Heat-Seeking Desk Fan (using Arduino)




Summary: The following is a step by step guide on how to make a Heat-Seeking Desk Fan from an Arduino microcontroller, a computer fan, a servo, and an infrared temperature sensor. The device scans the room periodically, automatically pointing itself in the hottest direction (ideally towards a person). This is a working proof-of-concept model, but it could be easily scaled up should the investment seem worthwhile.

I built this as a project for a college electronics course and had originally planned to include a clap sensor to activate the scan, but didn’t have enough time or money. I’ll provide an update should I decide to add it in the future.

The concept, design, and code is mine, except for the temp sensor communication code submitted by Sensorjunkie.

Cost: $70 (including Arduino Uno)

Difficulty: Basic Arduino experience is essential. Some of the electronics are not easy to troubleshoot should you run into problems.
Heat-Seeking Desk Fan (using Arduino)




Step 1: Materials

Summary: The required stuff. I’ve provided links for all the specific parts which cannot be substituted. Everything else you’re free to pull from anywhere. Seriously, get creative. Your options will be more clear as you continue reading.

Electronics:
— Infrared Thermometer MLX90614
http://www.sparkfun.com/products/9570
— Large Servo Motor
http://www.sparkfun.com/products/9064
— Arduino Uno Microcontroller
http://arduino.cc/
— Computer Fan 12V DC
— 12V DC Transformer

Hardware:
— Through-hole circuit board
— Baseplate (6x8in material of your choosing)
— Nuts and Bolts
— Various Adhesives
— Wire
— Solder

Tools:
— Soldering Iron
— Hot Glue Gun
— Drill Press

Step 2: Wiring

Summary: Geting everything wired up and running.

Temperature Sensor: 
Cut off a small piece of through-hole circuit board just large enough to fit the temperature sensor leads and four wires. Solder the leads and the wires onto the board, leaving about 7in of wire to allow the fan to rotate. The more flexible the wire, the better your life will be.The servo will yank things apart if you’re not careful (as you can clearly see in my video).

The wiring is critical so follow the diagram on the data sheet. The SDA (data) and SCL (clock) go to the A4 and A5 analog inputs, respectively, on the Arduino. This particular device runs on 3V, so Vdd can go straight to the 3.3V output pin while GND goes to the obvious.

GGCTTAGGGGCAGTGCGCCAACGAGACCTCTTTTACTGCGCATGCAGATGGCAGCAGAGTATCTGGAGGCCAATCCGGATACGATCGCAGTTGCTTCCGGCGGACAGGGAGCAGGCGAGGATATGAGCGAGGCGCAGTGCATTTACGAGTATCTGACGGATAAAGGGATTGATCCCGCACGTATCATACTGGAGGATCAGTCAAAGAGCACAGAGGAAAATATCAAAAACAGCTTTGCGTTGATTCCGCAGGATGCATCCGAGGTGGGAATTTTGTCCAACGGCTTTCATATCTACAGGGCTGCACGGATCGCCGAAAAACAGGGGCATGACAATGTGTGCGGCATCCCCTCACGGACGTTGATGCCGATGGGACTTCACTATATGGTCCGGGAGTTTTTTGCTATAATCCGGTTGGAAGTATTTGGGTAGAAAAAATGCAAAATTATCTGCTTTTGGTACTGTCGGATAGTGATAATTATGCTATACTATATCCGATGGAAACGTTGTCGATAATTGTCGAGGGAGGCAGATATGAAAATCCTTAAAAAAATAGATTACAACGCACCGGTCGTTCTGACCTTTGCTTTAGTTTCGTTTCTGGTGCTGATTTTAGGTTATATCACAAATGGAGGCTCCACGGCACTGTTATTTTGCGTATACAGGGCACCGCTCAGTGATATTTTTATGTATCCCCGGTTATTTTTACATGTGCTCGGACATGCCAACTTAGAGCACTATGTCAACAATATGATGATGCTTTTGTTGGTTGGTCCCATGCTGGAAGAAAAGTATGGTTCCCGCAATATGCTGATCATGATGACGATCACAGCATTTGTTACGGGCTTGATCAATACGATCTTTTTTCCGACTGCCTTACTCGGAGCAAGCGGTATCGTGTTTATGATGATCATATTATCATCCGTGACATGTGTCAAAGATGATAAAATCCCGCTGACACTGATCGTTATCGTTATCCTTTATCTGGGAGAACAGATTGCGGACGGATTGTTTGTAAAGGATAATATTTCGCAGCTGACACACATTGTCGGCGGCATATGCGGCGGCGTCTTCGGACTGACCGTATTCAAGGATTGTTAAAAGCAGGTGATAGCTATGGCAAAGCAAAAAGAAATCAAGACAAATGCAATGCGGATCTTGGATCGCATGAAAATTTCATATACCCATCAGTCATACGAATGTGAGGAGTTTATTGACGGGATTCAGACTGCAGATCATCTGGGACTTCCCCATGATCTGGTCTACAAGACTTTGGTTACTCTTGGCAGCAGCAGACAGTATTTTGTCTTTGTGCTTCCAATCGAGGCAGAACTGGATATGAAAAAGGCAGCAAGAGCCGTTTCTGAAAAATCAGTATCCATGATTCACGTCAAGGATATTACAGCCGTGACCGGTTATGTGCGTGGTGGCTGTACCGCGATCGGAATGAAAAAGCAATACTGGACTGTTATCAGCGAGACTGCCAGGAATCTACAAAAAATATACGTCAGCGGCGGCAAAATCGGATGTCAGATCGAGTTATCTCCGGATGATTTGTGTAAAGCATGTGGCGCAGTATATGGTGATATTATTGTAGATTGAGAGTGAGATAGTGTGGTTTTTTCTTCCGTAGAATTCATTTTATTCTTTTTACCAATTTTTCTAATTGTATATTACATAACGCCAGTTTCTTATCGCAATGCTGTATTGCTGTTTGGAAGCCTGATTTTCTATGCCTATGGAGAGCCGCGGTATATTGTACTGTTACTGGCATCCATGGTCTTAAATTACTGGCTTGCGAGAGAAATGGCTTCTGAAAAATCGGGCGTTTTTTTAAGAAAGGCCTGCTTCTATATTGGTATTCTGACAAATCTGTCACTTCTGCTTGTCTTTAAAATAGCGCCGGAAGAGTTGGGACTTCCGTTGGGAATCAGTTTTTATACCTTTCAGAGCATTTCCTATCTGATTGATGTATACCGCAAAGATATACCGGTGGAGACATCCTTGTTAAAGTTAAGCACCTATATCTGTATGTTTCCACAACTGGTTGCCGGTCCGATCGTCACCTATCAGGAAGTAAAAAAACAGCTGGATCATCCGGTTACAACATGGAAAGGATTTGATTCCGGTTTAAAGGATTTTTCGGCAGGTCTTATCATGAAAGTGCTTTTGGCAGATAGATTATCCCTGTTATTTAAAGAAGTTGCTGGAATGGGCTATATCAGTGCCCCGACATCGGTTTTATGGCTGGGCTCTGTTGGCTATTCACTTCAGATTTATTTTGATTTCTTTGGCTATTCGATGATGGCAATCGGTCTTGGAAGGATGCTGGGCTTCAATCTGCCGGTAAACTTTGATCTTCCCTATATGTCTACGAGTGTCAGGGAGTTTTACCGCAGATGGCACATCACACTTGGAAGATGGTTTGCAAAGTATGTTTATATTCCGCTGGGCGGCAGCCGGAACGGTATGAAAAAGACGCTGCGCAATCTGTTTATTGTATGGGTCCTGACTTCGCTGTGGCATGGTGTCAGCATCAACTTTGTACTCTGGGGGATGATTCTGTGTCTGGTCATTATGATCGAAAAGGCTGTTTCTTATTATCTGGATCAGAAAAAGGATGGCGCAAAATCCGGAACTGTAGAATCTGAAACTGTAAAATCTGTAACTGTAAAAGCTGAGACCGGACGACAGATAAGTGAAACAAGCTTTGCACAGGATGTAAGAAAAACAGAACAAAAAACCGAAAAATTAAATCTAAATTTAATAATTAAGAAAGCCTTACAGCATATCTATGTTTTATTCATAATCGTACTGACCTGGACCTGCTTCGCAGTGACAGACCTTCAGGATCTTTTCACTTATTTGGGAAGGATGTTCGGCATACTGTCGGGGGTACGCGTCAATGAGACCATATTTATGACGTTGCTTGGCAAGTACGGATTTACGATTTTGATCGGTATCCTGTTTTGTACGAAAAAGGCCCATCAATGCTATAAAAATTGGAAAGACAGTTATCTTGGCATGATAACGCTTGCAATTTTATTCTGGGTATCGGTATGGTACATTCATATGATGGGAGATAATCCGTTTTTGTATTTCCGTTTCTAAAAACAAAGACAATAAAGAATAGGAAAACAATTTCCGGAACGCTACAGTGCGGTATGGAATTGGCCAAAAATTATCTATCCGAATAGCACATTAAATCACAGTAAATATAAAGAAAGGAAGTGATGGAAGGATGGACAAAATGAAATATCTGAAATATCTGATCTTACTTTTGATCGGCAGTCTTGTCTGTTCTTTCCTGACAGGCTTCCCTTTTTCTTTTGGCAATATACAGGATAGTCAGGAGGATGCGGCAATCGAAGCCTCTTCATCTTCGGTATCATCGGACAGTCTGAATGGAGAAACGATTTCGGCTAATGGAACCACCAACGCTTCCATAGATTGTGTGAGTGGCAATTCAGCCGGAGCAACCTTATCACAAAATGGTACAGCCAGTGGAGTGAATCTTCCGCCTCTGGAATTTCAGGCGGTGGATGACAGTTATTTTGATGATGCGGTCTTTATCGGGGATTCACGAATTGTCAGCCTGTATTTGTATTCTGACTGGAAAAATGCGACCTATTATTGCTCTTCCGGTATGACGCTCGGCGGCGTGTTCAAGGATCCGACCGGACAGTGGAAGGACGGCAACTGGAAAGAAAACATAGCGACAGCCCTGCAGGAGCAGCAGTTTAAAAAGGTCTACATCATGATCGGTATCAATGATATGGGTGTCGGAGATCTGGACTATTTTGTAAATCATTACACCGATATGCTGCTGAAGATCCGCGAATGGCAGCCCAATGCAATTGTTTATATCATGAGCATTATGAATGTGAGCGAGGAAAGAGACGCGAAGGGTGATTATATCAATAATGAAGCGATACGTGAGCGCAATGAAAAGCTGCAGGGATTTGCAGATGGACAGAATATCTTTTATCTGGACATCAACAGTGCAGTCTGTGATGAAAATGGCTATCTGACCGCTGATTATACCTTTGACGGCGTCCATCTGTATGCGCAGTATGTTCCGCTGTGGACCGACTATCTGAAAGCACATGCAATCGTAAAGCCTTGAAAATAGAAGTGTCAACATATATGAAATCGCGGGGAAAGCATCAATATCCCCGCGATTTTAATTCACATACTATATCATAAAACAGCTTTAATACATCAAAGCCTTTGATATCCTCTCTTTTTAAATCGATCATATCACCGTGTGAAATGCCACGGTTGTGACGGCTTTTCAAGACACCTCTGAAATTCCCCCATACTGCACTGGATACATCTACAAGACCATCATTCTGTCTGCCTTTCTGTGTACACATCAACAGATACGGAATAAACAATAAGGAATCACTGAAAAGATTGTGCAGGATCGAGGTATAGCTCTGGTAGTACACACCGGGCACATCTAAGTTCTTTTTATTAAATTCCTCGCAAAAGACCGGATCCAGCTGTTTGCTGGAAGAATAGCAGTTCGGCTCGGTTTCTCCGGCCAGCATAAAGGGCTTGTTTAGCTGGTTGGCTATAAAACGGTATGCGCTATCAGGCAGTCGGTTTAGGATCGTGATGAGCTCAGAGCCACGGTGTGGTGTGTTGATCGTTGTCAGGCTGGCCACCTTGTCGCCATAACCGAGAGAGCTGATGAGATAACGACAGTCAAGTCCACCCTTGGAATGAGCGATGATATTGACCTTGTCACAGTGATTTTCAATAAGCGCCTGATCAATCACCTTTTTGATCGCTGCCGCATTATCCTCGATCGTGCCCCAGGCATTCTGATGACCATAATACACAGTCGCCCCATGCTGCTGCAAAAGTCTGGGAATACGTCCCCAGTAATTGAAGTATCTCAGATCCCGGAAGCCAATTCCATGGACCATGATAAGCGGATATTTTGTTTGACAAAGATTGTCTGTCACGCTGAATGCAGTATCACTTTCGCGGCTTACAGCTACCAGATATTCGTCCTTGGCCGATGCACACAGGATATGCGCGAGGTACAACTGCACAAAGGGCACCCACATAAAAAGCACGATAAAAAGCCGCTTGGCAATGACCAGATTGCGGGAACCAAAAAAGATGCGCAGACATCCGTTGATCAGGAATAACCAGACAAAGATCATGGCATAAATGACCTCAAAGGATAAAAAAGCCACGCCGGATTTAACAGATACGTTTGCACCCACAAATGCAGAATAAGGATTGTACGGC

Servo:
I’m a little disappointed to say that the servo draws too much current for the Arduino. My model provides 5V to the servo with an external voltage supply. If I come up with simple and cheap circuit solution, I’ll post it here.

Orange goes to Pin 9, Red to 5V, and Brown to GND.

Fan:
I found a 12V DC transformer lying around, so I soldered it straight to the leads of the fan, including a switch on one of the wires for convenience.

Step 3: Assembly

Summary: Putting it all together.

1) Attach the fan to the fan to the servo however you can. The servo comes with several different snap-on heads, so you have a variety of options.  I had access to a machine shop, so I milled a small piece of acrylic to interface with the hardware holes on the fan and tapped two holes in the piece to attach to the small servo disk with some screws. Less involved methods: hot glue, zip ties, wire, string, etc.

2) Attach the temperature sensor to the fan using hot glue. The direction of the sensor is critical for proper operationl so make sure to set it straight out  from the fan before the glue hardens.

3) Attach the servo to the baseplate. I would ideally find some nuts and bolts that fit the pre-made holes on the servo and drill out the baseplate. However, right now I’ve got electrical tape on there. Some less orthodox methods: chewing gum, shoe laces, etc.

4) Mount the Arduino to the baseplate. You can use offset screws, or just let it hang out on your baseplate. If you’re anything like me, you’ll probably want to use it for another project soon enough.

Step 4: Communicating with the Temperature Sensor

Summary: The infrared temperature sensor is an I2C component. Normally this just means calling on a few commands from the Arduino “Wire” library to get data, but unfortunately, this temperature sensor requires some particular timing adjustments which are not possible using the Wire library. The code I use involves a custom “i2cmaster” library, which you must import according to the following steps. Do some additional research if you’re having trouble finding the libraries folder on your particular OS.

Source: http://www.arduino.cc/cgi-bin/yabb2/YaBB.pl?num=1214872633

Heat-Seeking Desk Fan (using Arduino) circuit
1) Importing the Custom “i2cmaster” Library:

A) Go to:

homepage.hispeed.ch/peterfleury/avr-software.html

and download the i2cmaster.zip

Make a folder in /{arduino root}/hardware/libraries and extract the
i2cmaster.h and twimaster.c files. Now rename the .c file of twimaster to .cpp (MAKE SURE TO RENAME AND PUT THESE FILES IN THE RIGHT LOCATION I.E. IN THE LIBRARIES FOLDER OF THE ARDUINO CODE)

Make sure you restart if you load a new library into it so it can be found when it is called.

B) Now you need to modify twimaster.c
Open it in a simple text editor and change the following if you are using an Arduino Uno

Edit the twimaster.c to reflect the 16MHz clock, and change the bus frequency to 50Khz by changing the code at the beginning to:

#ifndef F_CPU
#define F_CPU 16000000UL
#endif

/* I2C clock in Hz */
#define SCL_CLOCK 50000L

 

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